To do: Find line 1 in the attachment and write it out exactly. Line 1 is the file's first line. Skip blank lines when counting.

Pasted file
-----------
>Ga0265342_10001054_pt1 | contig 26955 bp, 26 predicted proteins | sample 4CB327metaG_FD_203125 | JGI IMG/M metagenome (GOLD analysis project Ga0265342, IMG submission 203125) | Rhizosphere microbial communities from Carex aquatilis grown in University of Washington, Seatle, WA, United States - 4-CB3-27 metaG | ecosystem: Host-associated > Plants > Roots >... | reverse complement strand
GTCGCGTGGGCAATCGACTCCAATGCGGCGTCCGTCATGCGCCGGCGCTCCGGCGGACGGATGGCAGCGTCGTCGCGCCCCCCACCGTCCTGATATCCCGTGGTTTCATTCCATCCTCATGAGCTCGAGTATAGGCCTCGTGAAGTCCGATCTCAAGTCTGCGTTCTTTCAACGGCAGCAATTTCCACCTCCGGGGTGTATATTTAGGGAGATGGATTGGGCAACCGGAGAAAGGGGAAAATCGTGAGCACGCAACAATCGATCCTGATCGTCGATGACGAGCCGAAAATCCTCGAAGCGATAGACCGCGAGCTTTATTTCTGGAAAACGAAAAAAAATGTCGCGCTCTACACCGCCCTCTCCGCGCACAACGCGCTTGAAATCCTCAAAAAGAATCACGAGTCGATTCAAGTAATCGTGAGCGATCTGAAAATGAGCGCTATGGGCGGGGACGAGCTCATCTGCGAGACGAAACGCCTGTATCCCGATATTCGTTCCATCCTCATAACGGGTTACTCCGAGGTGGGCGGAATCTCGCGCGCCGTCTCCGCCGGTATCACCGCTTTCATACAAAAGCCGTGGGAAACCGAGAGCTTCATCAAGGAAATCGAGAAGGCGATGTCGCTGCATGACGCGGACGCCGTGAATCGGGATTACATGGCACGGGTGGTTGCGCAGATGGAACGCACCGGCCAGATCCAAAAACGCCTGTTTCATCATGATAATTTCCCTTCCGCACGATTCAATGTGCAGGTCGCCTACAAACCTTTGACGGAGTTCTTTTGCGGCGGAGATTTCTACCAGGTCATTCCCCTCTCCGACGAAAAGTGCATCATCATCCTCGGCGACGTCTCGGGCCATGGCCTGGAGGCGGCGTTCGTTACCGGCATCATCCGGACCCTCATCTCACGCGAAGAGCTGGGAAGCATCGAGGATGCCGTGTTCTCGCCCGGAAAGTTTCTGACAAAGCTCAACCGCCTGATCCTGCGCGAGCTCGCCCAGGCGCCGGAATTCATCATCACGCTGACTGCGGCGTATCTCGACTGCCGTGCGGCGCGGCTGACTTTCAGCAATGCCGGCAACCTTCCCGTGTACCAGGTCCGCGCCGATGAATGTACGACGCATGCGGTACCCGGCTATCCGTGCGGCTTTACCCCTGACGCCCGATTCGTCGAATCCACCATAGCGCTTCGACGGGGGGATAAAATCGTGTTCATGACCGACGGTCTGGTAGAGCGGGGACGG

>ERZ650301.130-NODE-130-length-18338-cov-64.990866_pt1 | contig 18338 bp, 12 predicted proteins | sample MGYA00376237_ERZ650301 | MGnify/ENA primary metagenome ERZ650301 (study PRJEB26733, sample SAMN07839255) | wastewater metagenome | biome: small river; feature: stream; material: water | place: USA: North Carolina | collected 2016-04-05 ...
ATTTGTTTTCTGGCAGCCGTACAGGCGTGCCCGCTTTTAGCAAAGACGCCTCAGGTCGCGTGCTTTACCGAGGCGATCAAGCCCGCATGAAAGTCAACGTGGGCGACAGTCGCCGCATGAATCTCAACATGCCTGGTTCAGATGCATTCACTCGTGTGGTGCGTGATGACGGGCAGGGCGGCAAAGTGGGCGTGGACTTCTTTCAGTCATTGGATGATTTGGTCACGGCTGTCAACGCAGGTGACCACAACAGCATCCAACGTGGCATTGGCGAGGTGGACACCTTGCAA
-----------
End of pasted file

>Ga0265342_10001054_pt1 | contig 26955 bp, 26 predicted proteins | sample 4CB327metaG_FD_203125 | JGI IMG/M metagenome (GOLD analysis project Ga0265342, IMG submission 203125) | Rhizosphere microbial communities from Carex aquatilis grown in University of Washington, Seatle, WA, United States - 4-CB3-27 metaG | ecosystem: Host-associated > Plants > Roots >... | reverse complement strand